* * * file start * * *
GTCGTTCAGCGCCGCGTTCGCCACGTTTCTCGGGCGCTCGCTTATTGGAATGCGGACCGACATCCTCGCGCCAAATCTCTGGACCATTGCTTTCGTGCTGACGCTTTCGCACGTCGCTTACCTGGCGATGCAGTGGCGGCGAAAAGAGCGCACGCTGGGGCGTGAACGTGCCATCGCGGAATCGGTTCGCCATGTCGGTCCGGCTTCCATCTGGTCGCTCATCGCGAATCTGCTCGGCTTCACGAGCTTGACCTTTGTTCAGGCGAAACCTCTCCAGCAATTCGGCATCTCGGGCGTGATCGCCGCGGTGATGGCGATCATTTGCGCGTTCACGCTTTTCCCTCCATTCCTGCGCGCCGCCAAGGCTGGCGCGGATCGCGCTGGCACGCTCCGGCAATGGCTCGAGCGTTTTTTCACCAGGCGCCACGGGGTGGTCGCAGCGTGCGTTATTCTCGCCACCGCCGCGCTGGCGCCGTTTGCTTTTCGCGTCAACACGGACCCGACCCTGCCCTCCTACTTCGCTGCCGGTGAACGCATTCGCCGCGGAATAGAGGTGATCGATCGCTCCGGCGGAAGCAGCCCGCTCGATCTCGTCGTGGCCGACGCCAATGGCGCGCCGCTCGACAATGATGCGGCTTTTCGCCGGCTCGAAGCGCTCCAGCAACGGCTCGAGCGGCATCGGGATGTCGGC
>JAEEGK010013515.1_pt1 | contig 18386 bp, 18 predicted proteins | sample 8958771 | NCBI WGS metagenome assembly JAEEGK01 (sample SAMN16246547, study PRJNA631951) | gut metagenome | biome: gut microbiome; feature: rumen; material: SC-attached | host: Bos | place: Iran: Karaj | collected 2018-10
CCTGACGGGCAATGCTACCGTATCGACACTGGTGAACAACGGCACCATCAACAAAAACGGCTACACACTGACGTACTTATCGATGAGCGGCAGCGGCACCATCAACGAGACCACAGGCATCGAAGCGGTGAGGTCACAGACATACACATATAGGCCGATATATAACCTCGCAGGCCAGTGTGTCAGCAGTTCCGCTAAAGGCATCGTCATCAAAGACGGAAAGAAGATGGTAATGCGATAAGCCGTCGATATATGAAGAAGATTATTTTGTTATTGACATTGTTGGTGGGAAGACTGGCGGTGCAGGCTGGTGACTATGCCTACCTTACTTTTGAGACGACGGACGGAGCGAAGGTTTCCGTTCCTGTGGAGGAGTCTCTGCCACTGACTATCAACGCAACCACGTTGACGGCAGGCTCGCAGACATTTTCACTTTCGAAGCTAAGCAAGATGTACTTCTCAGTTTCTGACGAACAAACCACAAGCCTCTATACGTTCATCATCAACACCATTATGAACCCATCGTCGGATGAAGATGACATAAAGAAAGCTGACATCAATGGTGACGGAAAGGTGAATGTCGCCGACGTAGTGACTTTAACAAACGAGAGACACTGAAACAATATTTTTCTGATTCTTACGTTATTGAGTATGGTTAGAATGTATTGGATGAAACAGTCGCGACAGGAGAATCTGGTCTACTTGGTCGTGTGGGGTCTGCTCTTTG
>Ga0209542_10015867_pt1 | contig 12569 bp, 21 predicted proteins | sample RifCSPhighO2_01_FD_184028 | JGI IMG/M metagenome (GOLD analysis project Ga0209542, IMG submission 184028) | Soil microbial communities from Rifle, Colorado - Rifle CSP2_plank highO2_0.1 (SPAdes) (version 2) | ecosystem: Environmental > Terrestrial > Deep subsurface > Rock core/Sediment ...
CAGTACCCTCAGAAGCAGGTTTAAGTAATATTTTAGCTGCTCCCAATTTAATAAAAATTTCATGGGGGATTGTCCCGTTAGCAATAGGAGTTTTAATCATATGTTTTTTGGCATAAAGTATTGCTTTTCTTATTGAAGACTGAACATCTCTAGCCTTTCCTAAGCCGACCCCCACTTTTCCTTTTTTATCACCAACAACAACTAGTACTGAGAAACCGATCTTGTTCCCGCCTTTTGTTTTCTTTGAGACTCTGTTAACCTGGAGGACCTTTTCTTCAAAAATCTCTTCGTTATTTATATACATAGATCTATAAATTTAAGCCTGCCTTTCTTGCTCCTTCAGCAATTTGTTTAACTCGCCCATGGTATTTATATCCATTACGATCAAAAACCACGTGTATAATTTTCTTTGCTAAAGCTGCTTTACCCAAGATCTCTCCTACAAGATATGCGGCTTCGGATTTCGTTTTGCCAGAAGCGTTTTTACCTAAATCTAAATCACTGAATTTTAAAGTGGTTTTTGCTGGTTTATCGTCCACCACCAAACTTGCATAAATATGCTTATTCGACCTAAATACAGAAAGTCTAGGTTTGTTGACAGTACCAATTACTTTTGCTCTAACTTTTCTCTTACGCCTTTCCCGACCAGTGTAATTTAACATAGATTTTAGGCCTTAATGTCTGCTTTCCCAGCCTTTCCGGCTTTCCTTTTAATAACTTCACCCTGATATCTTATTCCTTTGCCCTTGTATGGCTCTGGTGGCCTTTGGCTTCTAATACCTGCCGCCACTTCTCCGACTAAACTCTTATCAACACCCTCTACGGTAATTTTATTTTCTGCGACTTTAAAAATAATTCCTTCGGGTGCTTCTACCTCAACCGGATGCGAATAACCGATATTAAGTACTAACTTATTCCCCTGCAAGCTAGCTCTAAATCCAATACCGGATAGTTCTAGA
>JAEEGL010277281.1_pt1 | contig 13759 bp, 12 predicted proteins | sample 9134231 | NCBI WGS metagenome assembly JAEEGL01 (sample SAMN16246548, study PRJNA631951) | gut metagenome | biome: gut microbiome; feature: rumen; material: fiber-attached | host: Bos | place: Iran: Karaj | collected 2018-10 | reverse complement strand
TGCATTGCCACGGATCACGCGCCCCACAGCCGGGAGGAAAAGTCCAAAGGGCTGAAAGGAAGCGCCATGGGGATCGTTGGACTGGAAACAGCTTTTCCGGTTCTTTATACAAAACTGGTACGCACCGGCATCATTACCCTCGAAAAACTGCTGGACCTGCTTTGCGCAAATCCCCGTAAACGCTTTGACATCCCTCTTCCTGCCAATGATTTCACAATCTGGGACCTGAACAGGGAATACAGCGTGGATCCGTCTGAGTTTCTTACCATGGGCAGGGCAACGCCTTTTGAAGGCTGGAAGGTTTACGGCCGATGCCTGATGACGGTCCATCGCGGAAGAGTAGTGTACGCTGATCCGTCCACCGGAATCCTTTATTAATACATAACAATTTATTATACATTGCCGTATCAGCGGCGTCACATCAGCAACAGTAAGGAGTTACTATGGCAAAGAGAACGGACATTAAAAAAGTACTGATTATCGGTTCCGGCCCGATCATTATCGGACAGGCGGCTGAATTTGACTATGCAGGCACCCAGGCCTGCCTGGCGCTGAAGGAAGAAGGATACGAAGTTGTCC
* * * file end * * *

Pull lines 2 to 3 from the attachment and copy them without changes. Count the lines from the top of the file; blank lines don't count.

>JAEEGK010013515.1_pt1 | contig 18386 bp, 18 predicted proteins | sample 8958771 | NCBI WGS metagenome assembly JAEEGK01 (sample SAMN16246547, study PRJNA631951) | gut metagenome | biome: gut microbiome; feature: rumen; material: SC-attached | host: Bos | place: Iran: Karaj | collected 2018-10
CCTGACGGGCAATGCTACCGTATCGACACTGGTGAACAACGGCACCATCAACAAAAACGGCTACACACTGACGTACTTATCGATGAGCGGCAGCGGCACCATCAACGAGACCACAGGCATCGAAGCGGTGAGGTCACAGACATACACATATAGGCCGATATATAACCTCGCAGGCCAGTGTGTCAGCAGTTCCGCTAAAGGCATCGTCATCAAAGACGGAAAGAAGATGGTAATGCGATAAGCCGTCGATATATGAAGAAGATTATTTTGTTATTGACATTGTTGGTGGGAAGACTGGCGGTGCAGGCTGGTGACTATGCCTACCTTACTTTTGAGACGACGGACGGAGCGAAGGTTTCCGTTCCTGTGGAGGAGTCTCTGCCACTGACTATCAACGCAACCACGTTGACGGCAGGCTCGCAGACATTTTCACTTTCGAAGCTAAGCAAGATGTACTTCTCAGTTTCTGACGAACAAACCACAAGCCTCTATACGTTCATCATCAACACCATTATGAACCCATCGTCGGATGAAGATGACATAAAGAAAGCTGACATCAATGGTGACGGAAAGGTGAATGTCGCCGACGTAGTGACTTTAACAAACGAGAGACACTGAAACAATATTTTTCTGATTCTTACGTTATTGAGTATGGTTAGAATGTATTGGATGAAACAGTCGCGACAGGAGAATCTGGTCTACTTGGTCGTGTGGGGTCTGCTCTTTG